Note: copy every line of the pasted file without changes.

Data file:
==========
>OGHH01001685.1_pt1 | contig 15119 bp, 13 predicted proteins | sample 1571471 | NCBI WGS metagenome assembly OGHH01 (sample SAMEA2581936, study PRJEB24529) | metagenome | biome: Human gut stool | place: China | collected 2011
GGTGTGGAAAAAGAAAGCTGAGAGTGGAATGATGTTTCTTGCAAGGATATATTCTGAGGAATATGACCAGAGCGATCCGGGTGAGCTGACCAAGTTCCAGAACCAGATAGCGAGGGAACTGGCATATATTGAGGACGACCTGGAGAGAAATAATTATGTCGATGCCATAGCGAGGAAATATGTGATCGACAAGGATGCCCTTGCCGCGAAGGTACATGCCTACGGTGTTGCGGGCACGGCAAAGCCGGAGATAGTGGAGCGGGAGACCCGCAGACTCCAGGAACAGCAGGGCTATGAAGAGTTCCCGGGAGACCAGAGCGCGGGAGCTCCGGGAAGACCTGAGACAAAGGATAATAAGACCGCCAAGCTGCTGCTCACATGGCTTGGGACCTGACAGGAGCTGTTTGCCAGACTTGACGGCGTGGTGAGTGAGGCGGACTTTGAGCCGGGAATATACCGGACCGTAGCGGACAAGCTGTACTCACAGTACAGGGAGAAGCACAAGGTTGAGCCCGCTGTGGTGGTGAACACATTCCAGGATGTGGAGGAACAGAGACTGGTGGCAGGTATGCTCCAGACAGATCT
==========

>OGHH01001685.1_pt1 | contig 15119 bp, 13 predicted proteins | sample 1571471 | NCBI WGS metagenome assembly OGHH01 (sample SAMEA2581936, study PRJEB24529) | metagenome | biome: Human gut stool | place: China | collected 2011
GGTGTGGAAAAAGAAAGCTGAGAGTGGAATGATGTTTCTTGCAAGGATATATTCTGAGGAATATGACCAGAGCGATCCGGGTGAGCTGACCAAGTTCCAGAACCAGATAGCGAGGGAACTGGCATATATTGAGGACGACCTGGAGAGAAATAATTATGTCGATGCCATAGCGAGGAAATATGTGATCGACAAGGATGCCCTTGCCGCGAAGGTACATGCCTACGGTGTTGCGGGCACGGCAAAGCCGGAGATAGTGGAGCGGGAGACCCGCAGACTCCAGGAACAGCAGGGCTATGAAGAGTTCCCGGGAGACCAGAGCGCGGGAGCTCCGGGAAGACCTGAGACAAAGGATAATAAGACCGCCAAGCTGCTGCTCACATGGCTTGGGACCTGACAGGAGCTGTTTGCCAGACTTGACGGCGTGGTGAGTGAGGCGGACTTTGAGCCGGGAATATACCGGACCGTAGCGGACAAGCTGTACTCACAGTACAGGGAGAAGCACAAGGTTGAGCCCGCTGTGGTGGTGAACACATTCCAGGATGTGGAGGAACAGAGACTGGTGGCAGGTATGCTCCAGACAGATCT